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  • Arsene Wenger is leaving Arsenal after 22 seasons in charge, and while the recent past has clouded his accomplishments, it's clear that the English game owes a debt of gratitude for his contributions.
By Jonathan Wilson
April 20, 2018

Football had waited a long time for this moment, but when Arsene Wenger’s departure from Arsenal was finally confirmed Friday morning, it still came as a shock. There will be something very strange about turning up at the Emirates next season and seeing somebody else in the dugout. And yet, along with the inevitable sadness and the memories, there is also a sense of relief.

The time had come for him to go. In fact, the time probably came a few years ago. The sense of drift at the club was palpable. This season, Arsenal will probably finish sixth, which would be its worst finish under Wenger. It hasn’t picked up so much as a point away from home since the turn of the new year.

When Wenger signed a two-year contract last summer, the suspicion always was that the club would look to ease him out this summer–even if there were major doubts as to whether it would actually go through with it. By announcing now, with a month of the season still to go, Arsenal has ensured that the anger and frustration, the apathy even, that has characterized recent home games, will be transformed into nostalgia and support. For what he has done for the club, and indeed English football, Wenger deserves to leave with fans cheering his name rather than to a backdrop of boos and jeers.

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And there may even be a glorious finale if Wenger can, at last, win a European trophy by seeing off Atletico Madrid in the Europa League semifinals and then winning the final against either Salzburg or Marseille. Football is not prone to dispensing sentimental favors, but there is something appropriate about the fact that the final is being played in his native France.

Contrary to popular belief, there never was an “Arsene Who?” headline on the back of the London Evening Standard when Wenger was appointed in 1996, but that was the general attitude. Appointing a manager who had been successful in France and then gone to Japan was an extraordinarily bold move by Arsenal, but its wisdom was instantly apparent.

Wenger replaced the booze culture that had dominated the club, promoted what at the time seemed an outrageous diet based around steaming fish, chicken and broccoli, and used his knowledge of the French leagues to strengthen his squad with signings who in retrospect looked like unfathomable bargains: Patrick Vieira, Nicolas Anelka, Emmanuel Petit, Thierry Henry…

He won the double in 1998, and for the six years that followed played a full part in an entertainingly acrimonious rivalry with Manchester United and Alex Ferguson. His sides were capable of beautiful, rapid football, but also had a toughness, mental and physical, at their core.

It was only hindsight that would invest it with enormous significance, but the moment when the trajectory took a downward turn came in the Champions League quarterfinal in 2004 when Wayne Bridge scored the winner for Chelsea. Arsenal went on to win the league as the first unbeaten champion since Preston in 1887-88, but the environment had changed.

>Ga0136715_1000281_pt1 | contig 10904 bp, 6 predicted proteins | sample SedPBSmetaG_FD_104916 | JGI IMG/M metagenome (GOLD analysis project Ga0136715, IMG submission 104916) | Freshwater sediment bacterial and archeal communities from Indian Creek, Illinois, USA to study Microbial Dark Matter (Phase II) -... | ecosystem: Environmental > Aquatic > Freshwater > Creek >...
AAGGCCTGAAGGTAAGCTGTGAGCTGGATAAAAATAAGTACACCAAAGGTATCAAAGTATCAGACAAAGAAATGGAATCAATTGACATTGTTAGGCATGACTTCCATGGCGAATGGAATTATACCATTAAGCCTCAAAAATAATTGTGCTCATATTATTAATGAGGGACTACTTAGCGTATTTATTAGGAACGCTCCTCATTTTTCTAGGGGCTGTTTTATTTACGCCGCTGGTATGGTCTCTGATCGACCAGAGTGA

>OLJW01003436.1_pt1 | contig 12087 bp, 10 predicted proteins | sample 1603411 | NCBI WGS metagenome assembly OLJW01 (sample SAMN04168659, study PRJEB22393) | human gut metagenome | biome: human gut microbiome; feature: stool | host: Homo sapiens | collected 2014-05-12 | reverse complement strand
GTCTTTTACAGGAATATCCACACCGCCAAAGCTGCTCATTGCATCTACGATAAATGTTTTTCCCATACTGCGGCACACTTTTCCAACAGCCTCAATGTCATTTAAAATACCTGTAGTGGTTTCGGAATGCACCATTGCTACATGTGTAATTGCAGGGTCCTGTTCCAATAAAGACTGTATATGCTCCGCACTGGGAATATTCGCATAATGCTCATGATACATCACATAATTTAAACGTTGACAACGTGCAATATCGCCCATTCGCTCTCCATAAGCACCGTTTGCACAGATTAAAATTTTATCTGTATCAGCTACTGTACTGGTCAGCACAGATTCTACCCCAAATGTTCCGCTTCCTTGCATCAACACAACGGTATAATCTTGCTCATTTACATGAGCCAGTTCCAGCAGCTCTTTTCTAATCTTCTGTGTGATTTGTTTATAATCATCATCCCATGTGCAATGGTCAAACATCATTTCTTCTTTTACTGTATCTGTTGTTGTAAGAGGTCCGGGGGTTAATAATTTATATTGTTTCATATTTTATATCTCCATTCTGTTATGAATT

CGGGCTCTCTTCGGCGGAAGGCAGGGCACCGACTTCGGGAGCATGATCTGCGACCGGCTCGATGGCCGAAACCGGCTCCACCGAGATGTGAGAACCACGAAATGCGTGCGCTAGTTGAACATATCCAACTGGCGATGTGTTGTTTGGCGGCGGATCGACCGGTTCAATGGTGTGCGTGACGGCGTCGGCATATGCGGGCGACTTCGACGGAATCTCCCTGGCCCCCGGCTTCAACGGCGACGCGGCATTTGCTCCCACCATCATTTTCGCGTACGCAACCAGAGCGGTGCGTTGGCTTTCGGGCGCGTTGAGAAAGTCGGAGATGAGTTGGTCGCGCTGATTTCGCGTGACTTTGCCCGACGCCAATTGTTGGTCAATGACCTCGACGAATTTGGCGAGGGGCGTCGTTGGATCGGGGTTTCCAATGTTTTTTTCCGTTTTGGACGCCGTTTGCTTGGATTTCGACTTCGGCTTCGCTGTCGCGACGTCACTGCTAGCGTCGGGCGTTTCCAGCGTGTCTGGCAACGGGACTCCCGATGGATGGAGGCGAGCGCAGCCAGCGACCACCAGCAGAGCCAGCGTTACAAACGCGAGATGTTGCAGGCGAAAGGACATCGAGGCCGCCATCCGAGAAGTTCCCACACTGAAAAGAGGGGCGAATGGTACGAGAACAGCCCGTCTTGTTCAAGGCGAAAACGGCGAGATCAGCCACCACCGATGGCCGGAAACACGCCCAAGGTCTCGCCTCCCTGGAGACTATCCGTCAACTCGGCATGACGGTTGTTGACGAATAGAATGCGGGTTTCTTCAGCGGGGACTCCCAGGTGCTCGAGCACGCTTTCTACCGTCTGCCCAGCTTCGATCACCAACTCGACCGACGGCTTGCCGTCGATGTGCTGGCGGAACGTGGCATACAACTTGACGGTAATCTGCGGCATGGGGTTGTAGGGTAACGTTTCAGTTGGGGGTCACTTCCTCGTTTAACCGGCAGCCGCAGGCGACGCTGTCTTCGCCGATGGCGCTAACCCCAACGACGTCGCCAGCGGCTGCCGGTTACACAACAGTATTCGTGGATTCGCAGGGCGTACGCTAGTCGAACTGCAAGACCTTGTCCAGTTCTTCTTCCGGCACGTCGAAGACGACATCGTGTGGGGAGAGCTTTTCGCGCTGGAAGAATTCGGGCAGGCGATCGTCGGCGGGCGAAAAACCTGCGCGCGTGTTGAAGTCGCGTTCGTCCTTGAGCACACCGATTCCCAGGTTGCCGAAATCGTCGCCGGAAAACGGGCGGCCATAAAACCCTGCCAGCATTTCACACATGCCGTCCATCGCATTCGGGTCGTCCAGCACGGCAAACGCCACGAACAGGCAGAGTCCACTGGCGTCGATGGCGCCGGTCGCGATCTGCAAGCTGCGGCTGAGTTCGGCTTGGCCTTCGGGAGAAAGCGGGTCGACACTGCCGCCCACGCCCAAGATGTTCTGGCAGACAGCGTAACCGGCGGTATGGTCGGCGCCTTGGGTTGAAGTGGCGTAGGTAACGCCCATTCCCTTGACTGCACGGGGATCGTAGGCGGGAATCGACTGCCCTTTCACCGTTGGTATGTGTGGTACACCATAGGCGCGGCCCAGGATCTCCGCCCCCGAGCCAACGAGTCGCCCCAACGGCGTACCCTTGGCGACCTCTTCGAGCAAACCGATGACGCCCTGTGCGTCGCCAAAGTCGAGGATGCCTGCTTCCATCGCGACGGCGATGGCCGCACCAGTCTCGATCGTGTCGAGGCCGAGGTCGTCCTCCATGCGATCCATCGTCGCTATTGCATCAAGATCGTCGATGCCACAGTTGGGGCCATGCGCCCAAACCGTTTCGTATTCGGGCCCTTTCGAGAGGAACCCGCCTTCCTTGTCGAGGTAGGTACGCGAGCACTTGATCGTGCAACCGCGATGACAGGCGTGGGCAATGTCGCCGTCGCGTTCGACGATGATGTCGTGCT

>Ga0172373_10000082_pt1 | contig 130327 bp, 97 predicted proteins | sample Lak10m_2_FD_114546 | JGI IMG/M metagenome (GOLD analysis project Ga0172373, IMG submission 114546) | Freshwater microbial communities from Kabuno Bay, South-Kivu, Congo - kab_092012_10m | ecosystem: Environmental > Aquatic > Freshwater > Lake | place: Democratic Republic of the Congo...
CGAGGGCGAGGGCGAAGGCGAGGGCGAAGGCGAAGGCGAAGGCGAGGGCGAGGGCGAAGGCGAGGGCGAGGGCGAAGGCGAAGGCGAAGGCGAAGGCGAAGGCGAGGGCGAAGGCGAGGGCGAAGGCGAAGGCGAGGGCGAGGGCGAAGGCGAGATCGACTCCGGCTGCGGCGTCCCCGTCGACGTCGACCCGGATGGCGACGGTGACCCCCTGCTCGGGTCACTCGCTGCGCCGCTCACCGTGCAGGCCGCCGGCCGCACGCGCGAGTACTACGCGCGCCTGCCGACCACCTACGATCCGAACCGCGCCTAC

Arsenal had realized that to keep up with United, it needed to increase its revenue, and so had set in motion plans that would result in the club leaving Highbury for the Emirates Stadium in 2006. The problem was that by the time they moved into the larger stadium, Chelsea, funded by the seemingly limitless wealth of Roman Abramovich, had changed the financial rules. Making a profit and generating income suddenly mattered far less than just having a wealthy owner. Chelsea’s victory over Arsenal in the Champions League in 2004 was the moment when it replaced Arsenal as London’s leading team.

Arsenal kept battling, of course, and the decline was not precipitous. It won the FA Cup in 2005 and reached the Champions League final in 2006, but the trend was downward. Wenger at times became self-parodic, insisting on packing his teams with diminutive creative players, focusing always on aesthetics and neglecting the muscle that had underlain his best sides.

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Keeping Arsenal in the top four for as long as he did while keeping the spending under control was an achievement in itself, if not one that ultimately was enough for Arsenal fans. Last season, Arsenal finished fifth, and nothing much has changed. The appointment of a new head of scouting, Sven Mislintat, against Wenger’s wishes, signaled a change of tone. Preparations were being made for his departure. The suggestion is that he was told that if he did not walk he would be pushed.

The question remains of what he will do next. He has little or no hinterland. Football is his life. Asked on his 60th birthday what he intended to do to celebrate, he said he would be watching that evening’s mid-table Bundesliga game. Faced with incredulity from the media, he eventually agreed to place a candle on the television to make it feel special. It’s hard to believe that he will not seek another role in the game, and it may be that the France job will become available after the World Cup.

There have been FA Cups, a record seven of them in Wenger’s reign, but the last decade has been tinged with disappointment and the last couple of seasons have reeked of stagnation. But Wenger is one of the greats, not just of Arsenal but of the Premier League as a whole. He was the first really successful foreign manager, and he revolutionized thought about nutrition. English football owes him an enormous debt.

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